Research Aiming to Strengthen the Dopamine Pathway
In 1993, scientists made a pivotal discovery: glial cell line-derived neurotrophic factor (GDNF) — a protein that supports neurons (nerve cells in the brain) — is extremely powerful at regrowing dopamine nerve cells in a lab environment. This led to clinical trials where GDNF was infused into people's brains to try to regrow the dopamine system. The results of these trials are complex, and it is still unclear whether the therapy works.
Another gene therapy program that worked on the same principle was linked to those studies. The program connected neurturin protein (a similar substance to GDNF, though not as powerful) to the AAV2 gene. The investigation studied whether injecting the AAV2-neurturin gene into the area of the brain where dopamine is released would spur cells to take up the gene and promote dopamine fiber growth.
The AAV2-neurturin study went to a double-blind, placebo-controlled trial (participants were randomized, some receiving the treatment while others received a placebo). The study found that:
- At 12 months, there was no difference between those who received neurturin therapy and those who did not.
- At the end of 18 months, people who received the treatment seemed to be doing slightly better, leading investigators to think a successful trial needed more time.
In its second trial, AAV2-neurturin gene was injected into two sites in the brain. After two years, the study showed no therapeutic difference between the trial and placebo groups.
After the GDNF and AAV2-neurturin gene therapies trials, researchers came together to identify what they learned. They concluded such therapies held promise, but recommended future studies take place earlier in the course of Parkinson’s. In the first 1 to 3 years of diagnosis, a person still has several functioning dopamine fibers. These decline rapidly after the first three years. By 5 to 15 years post-diagnosis (the stage most previous trial participants were in) there are few dopamine fibers left.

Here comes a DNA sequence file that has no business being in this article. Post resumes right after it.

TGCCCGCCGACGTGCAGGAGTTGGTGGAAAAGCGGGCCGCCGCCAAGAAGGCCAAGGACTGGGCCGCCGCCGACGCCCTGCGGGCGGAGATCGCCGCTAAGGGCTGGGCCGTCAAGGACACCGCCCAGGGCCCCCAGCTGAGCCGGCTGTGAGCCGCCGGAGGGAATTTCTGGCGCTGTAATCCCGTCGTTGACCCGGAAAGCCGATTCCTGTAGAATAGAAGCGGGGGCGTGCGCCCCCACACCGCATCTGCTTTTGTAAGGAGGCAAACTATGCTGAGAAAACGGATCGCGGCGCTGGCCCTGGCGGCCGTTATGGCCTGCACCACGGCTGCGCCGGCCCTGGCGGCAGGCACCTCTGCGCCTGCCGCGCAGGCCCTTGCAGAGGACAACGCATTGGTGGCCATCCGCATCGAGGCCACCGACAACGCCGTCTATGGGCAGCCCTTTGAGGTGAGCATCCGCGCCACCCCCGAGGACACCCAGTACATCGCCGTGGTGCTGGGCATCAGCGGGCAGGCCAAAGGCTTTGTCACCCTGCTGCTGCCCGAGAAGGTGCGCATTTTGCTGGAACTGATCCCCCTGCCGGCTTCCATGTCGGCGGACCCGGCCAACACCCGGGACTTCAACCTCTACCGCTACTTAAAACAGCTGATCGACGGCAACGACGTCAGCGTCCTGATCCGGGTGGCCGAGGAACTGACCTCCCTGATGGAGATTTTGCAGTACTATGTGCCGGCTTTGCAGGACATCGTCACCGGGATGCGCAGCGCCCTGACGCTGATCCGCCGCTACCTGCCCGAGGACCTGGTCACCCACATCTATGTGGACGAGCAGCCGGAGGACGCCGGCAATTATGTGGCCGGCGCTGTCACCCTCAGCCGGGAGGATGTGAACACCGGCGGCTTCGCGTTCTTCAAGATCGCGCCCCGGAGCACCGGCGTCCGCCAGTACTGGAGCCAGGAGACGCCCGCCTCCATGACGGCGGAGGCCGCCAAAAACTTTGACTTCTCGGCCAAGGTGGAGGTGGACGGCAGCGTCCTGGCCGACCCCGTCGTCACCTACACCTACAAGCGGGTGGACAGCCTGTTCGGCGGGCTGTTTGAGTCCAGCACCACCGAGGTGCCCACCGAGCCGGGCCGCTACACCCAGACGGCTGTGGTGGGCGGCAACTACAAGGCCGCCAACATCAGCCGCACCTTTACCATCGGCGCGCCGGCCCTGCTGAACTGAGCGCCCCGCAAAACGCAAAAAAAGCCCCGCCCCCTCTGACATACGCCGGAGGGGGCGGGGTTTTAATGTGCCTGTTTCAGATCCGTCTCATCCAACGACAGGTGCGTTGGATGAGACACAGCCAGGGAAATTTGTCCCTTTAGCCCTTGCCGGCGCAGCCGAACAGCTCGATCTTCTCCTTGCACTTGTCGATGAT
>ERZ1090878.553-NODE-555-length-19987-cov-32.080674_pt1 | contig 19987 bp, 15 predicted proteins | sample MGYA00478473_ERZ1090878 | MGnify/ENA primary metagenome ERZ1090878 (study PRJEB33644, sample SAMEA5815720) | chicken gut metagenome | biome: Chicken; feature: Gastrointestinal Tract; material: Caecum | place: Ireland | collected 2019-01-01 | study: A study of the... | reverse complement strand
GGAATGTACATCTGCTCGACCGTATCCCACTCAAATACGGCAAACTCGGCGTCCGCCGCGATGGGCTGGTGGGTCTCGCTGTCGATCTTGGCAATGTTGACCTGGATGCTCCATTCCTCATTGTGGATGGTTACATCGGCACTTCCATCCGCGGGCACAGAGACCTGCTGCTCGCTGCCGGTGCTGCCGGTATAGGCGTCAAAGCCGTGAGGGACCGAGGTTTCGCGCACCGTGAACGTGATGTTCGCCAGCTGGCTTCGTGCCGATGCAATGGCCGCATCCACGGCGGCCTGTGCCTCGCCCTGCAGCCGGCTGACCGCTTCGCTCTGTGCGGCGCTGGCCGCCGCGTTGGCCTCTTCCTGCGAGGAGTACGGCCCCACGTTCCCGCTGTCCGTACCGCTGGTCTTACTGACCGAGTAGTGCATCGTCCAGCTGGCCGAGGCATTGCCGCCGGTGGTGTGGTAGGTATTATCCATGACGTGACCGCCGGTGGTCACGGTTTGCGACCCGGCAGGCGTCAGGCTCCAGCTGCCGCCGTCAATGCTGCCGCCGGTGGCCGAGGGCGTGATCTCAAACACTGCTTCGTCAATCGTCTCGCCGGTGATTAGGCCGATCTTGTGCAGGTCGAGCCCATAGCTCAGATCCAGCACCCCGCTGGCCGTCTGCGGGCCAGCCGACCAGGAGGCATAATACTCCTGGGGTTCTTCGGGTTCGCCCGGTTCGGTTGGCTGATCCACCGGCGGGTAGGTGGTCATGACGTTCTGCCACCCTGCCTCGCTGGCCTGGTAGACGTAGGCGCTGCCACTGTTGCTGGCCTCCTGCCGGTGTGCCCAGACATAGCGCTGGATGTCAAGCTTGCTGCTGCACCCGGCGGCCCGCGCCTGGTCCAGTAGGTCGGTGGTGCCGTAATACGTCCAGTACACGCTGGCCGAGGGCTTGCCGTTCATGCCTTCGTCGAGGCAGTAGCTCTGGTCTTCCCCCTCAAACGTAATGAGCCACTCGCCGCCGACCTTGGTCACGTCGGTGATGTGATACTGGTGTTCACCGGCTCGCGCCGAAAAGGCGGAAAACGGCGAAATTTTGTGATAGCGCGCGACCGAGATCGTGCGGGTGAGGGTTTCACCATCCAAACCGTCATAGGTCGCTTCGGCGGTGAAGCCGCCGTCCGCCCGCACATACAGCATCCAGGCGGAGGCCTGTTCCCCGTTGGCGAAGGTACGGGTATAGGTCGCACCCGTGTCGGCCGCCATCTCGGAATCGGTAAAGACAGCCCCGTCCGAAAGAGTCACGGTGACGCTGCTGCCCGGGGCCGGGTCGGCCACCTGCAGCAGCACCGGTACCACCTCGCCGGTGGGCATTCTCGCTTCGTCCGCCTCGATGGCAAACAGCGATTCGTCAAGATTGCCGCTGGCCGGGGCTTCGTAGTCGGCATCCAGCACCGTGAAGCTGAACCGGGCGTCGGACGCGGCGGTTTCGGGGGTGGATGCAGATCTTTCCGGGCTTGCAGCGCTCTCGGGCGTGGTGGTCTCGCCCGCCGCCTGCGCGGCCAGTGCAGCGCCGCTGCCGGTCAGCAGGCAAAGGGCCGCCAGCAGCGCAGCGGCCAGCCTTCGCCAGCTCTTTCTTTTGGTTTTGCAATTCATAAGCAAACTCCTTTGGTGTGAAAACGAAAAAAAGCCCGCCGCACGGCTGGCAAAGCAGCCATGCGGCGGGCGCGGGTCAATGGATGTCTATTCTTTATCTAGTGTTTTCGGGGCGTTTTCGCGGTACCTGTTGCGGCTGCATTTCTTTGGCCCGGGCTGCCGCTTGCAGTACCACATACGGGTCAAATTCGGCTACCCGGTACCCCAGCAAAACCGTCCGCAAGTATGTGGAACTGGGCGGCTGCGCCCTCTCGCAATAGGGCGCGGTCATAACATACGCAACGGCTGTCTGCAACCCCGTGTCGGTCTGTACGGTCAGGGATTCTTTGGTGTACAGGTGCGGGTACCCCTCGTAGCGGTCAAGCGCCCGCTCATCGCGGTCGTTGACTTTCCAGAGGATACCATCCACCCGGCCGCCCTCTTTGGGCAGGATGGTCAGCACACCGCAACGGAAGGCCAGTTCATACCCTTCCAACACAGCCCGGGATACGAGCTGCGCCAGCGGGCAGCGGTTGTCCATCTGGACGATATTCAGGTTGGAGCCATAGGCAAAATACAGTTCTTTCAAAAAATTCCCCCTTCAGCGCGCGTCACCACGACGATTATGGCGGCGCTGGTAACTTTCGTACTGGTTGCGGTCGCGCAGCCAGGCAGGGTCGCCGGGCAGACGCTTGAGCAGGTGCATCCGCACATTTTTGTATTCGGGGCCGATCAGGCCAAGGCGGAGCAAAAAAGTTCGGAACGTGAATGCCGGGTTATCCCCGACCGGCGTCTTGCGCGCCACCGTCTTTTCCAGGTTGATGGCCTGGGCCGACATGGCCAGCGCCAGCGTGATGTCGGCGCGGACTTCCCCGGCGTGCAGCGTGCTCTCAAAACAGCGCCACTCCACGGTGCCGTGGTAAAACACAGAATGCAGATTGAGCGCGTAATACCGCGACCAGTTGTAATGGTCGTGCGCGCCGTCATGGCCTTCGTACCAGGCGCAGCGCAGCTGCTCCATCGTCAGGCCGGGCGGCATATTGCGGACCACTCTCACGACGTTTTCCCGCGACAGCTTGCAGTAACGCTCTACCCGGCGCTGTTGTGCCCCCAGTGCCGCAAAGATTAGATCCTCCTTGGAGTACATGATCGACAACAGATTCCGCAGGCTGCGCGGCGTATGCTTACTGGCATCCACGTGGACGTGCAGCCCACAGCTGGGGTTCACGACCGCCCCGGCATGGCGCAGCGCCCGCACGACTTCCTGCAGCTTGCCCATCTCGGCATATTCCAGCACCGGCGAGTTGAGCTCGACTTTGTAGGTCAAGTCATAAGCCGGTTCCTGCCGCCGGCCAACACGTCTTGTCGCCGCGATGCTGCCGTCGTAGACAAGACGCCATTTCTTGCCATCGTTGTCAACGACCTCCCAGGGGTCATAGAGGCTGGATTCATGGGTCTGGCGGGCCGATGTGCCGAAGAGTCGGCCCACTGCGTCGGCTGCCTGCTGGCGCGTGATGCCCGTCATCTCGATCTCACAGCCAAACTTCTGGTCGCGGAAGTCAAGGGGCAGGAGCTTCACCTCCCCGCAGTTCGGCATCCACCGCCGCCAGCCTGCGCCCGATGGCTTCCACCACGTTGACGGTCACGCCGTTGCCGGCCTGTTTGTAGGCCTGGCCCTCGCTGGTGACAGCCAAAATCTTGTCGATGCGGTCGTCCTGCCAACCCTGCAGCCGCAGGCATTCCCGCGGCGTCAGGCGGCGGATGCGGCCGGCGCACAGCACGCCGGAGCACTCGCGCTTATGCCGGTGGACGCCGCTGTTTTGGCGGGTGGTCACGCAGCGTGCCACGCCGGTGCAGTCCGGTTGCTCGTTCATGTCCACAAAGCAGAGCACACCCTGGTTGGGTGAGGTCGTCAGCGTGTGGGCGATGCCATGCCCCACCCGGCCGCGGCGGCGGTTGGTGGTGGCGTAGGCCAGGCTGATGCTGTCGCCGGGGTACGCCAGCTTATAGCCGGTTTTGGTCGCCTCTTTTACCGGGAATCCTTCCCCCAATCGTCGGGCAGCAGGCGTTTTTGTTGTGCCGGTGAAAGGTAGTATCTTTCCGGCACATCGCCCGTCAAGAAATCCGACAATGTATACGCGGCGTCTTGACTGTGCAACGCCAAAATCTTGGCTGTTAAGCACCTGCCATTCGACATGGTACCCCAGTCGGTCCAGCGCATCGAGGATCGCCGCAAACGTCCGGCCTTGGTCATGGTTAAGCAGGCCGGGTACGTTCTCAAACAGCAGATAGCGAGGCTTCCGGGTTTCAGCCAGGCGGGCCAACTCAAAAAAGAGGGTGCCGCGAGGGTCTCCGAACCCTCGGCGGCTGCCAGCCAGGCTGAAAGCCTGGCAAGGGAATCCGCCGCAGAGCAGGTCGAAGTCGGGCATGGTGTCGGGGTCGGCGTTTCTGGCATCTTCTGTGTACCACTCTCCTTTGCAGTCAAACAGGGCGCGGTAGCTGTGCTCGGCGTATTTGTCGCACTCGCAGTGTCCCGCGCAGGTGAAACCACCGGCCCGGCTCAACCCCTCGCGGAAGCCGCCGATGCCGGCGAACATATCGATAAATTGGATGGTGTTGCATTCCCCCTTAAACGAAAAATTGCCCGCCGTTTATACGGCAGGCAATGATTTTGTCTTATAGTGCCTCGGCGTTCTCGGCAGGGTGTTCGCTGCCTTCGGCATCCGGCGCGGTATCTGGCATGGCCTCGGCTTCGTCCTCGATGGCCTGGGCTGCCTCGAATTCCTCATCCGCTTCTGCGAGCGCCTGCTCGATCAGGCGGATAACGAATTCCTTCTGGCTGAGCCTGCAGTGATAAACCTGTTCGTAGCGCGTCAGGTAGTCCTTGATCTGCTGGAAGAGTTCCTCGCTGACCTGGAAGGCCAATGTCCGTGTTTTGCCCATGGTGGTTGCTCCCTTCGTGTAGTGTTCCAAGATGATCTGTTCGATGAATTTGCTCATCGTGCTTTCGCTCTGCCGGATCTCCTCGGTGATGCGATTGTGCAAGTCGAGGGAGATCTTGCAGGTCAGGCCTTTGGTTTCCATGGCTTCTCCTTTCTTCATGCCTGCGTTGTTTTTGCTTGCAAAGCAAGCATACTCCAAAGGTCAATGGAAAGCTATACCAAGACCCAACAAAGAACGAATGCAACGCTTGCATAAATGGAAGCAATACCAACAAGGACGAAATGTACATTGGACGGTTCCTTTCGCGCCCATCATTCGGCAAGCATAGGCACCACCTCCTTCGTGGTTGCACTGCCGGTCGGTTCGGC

Today, companies moving GDNF gene therapy trials forward include uniQure and Bayer. Though not gene therapy, Parkinson's UK is pursuing the potential benefits of a protein infusion to boost GDNF levels in the brain.
Can we spur non-nerve cells to make dopamine?
Another PD gene therapy approach is to attempt to infect certain non-nerve brain cells to give them the capacity to make dopamine. There are two main approaches:
- Inject cells to create a synthetic pathway for dopamine in its entirety.
- Give someone enzymes that mediate aspects of the dopamine pathway, along with medication that converts into dopamine.
A ProSavin gene therapy trial relied on a lentivirus as the means to infect cells with pathways that contain the enzymes for making dopamine. Researchers delivered the gene therapy in a single operation on both sides of the brain into the area where dopamine is normally released. They found that using three different doses, delivered in slightly different ways, produced a benefit. However, the benefit was not as effective as DBS and other therapies.
Based on that study, Oxford BioMedica came up with a new gene therapy called OXB-102, which was later bought by Sio Gene Therapies. The study was to have three cohorts of increasing doses, however, the trial was stopped for financial reasons. We cannot draw firm conclusions; however, preliminary research shows the therapy may offer some signs of disease stabilization. Oxford BioMedica now has the license but is not developing the therapy.